I blame the mechanic, he blames me!

I’m not really sure what the mechanic put on it I’ll have to ask him. I believe aftermarket new. I don’t think the problem was the axel but rather his installation job.

The cv axel is covered under a warranty because they are only 5 weeks old. They will be replaced tomorrow. But I don’t think I hit anything to cause this. Something inside the axel caused the damage

See @Tester comment above. If the splines weren’t inserted all the way in the hub, obviously the axle would be too compressed when driving and turning. Did the axle bolt come off? Was it a new one instead of the old one? Was it tightened to pull the spline all the way through the hub? I’ve only done a few but I read the directions. Certainly to me looks like a hack job.

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The appearance of the splines on the axle shaft is normal, the axle shaft is connected to the inner race of the CV joint. If the axle shaft passed though the hub you wouldn’t be able to steer, only go straight, there needs to be a joint at the hub.

It’s a pretty common here for folks buying half-shafts (cv axles) to be given the wrong part number at the parts store. There can be a half-dozen different part numbers to choose from for the same make/model/year of vehicle. Which ones fit your car depends on the transmission, possibly the engine, 2wd vs awd, among other factors and options. When I’ve installed front cv axles – I’m just a driveway diy’er, no expert — but once the splines start going into the hub, they’ve always gone in the whole way without further complaint. They just slip right into the center of the hub.

I’d be surprised if the splines would get stuck part way if the part number was correct. I’m guessing that the wrong part numbers for the axles got installed.

The OP presumably has driven this car for a long time without their driving damaging the original CV boots, so it seems unlikely the OP’s driving damaged both of the replacement in 5 weeks. OP , suggest to ask your shop to double and triple check the half-shaft part numbers before trying this again.

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I will do that, thank you guys

I was probably unclear. It’s been a few years but the outer joint has the splined shaft that goes through the hub. The other shaft goes between the two joints. The hub turns with the wheel as the outer joint allows. Then could have just been a faulty joint.

The splines on the axle shaft means that the outer CV joint is probably replaceable.

I installed a rebuilt axle and with practically zero miles and two years I saw a tear right on the top of the ridge. Could be a rodent snacked on the boot? Could be the whole thing is some form of soybean. There are boots and then there are boots. I have seen CV boots at the junkyard that looked like they were built for the Russian winter. Probably 2 mpg just to turn them.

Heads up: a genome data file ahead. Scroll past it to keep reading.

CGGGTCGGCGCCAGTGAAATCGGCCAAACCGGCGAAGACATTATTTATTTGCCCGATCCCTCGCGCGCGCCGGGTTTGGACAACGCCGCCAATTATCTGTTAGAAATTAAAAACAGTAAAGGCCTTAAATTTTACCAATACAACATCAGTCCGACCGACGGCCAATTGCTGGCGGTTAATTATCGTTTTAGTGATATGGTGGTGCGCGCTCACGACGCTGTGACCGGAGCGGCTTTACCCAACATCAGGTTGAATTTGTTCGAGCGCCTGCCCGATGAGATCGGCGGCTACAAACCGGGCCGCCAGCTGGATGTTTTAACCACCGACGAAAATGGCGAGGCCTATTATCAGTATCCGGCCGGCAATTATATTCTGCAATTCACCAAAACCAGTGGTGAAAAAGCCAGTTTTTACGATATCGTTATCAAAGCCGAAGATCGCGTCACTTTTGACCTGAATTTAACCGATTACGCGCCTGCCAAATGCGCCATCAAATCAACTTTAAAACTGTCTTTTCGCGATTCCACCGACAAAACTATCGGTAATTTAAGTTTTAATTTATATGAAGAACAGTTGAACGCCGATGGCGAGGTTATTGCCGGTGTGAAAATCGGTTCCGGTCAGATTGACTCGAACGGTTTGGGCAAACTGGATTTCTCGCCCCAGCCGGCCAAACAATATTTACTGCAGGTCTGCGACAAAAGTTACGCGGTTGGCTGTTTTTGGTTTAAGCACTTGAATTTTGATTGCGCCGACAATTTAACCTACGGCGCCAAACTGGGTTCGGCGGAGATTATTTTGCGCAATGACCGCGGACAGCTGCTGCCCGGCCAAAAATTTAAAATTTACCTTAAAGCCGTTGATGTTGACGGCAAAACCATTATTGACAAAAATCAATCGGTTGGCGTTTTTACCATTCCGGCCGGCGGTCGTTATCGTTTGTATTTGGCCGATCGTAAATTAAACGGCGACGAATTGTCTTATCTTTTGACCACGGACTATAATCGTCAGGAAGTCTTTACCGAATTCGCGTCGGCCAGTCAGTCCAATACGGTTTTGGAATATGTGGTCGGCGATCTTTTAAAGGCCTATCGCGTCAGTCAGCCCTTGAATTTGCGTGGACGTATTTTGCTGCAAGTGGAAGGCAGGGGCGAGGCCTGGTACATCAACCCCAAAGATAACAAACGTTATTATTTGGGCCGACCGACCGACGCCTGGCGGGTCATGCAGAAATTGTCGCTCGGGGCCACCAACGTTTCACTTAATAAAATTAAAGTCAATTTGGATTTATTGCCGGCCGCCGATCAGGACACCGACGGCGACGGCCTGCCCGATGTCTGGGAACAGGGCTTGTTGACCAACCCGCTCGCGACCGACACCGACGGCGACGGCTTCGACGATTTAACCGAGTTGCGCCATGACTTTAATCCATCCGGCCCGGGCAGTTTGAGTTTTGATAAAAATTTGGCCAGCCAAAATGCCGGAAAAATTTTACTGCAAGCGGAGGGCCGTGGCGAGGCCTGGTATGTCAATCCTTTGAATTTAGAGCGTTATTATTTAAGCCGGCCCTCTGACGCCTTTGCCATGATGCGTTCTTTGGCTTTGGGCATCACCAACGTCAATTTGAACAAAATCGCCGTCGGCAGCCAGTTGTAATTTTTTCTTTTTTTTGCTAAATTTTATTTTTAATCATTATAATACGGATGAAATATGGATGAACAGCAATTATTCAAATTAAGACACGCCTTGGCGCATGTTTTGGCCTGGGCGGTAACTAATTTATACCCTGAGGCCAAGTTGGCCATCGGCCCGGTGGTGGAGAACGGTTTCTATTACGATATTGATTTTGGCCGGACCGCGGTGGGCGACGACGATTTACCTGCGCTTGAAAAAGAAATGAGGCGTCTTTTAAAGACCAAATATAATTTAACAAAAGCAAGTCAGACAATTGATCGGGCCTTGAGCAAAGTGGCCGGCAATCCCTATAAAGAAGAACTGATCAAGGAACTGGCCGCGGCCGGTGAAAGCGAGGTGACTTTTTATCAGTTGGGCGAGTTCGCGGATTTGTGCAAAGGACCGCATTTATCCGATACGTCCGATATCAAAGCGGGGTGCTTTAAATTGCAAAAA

You should put your efforts to acquiring best quality boots next time. In my opinion the boots we are getting are far from OEM.

I guess the question that we don’t know is if it is just the boot or the joint that ruined the boot. From my little experience though, the only time I’ve had a boot that destroyed was when the joint itself failed.

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from the looks of the CV axle on another side, mechanic was using brute force when putting them in

great they will replace it for OP under warranty, but I would go and review the result of their work right after getting car back… although I can imagine they will not beat it so badly the second time

In the first picture, what is that chewed up part in the upper left side? It looks chewed up as if it was against the boot/axle. Looks like a chunk of it on top of the boot as well. Those parts are missing from the second photo…

picture in post #5 seems to be from another side, it has signs of some blunt object pressing against the boot and making a tear

Somethings the boot will split without any problem with the CV joint. I had both outer boots on my VW Rabbit split at the same time, only about 3 years old. Oil got on them , the rubber deteriorated, and split. Please don’t ask how oil got on the boots … lol … The Rabbit’s replacement boots, lacking the oil treatment, were still in excellent condition 7 years after I installed them. I had to replace both outer boots on my now-27-year-old Corolla at the 12 year mark. I noticed last time I changed the oil the replacement boots are looking a little “iffy” too. The inner boots remain original to the car, and the rubber appears to still be in good condition.

Well I got the car back today and he put new axels on both sides so hopefully they hold up this time. I still don’t know what happened to the last pair.

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I’m pretty sure it was the joint that ruined the boot. The mechanic said the left side axel was worn down and I even saw metal shavings inside the boot

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Well . . . ?!

a recently described “forgot to put the drain plug on” would not explain that :slight_smile:

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To do that much damage from running over something would have done damage to the oil pan and transmission also.

Looks like the boot was made of the wrong material and was disintegrating.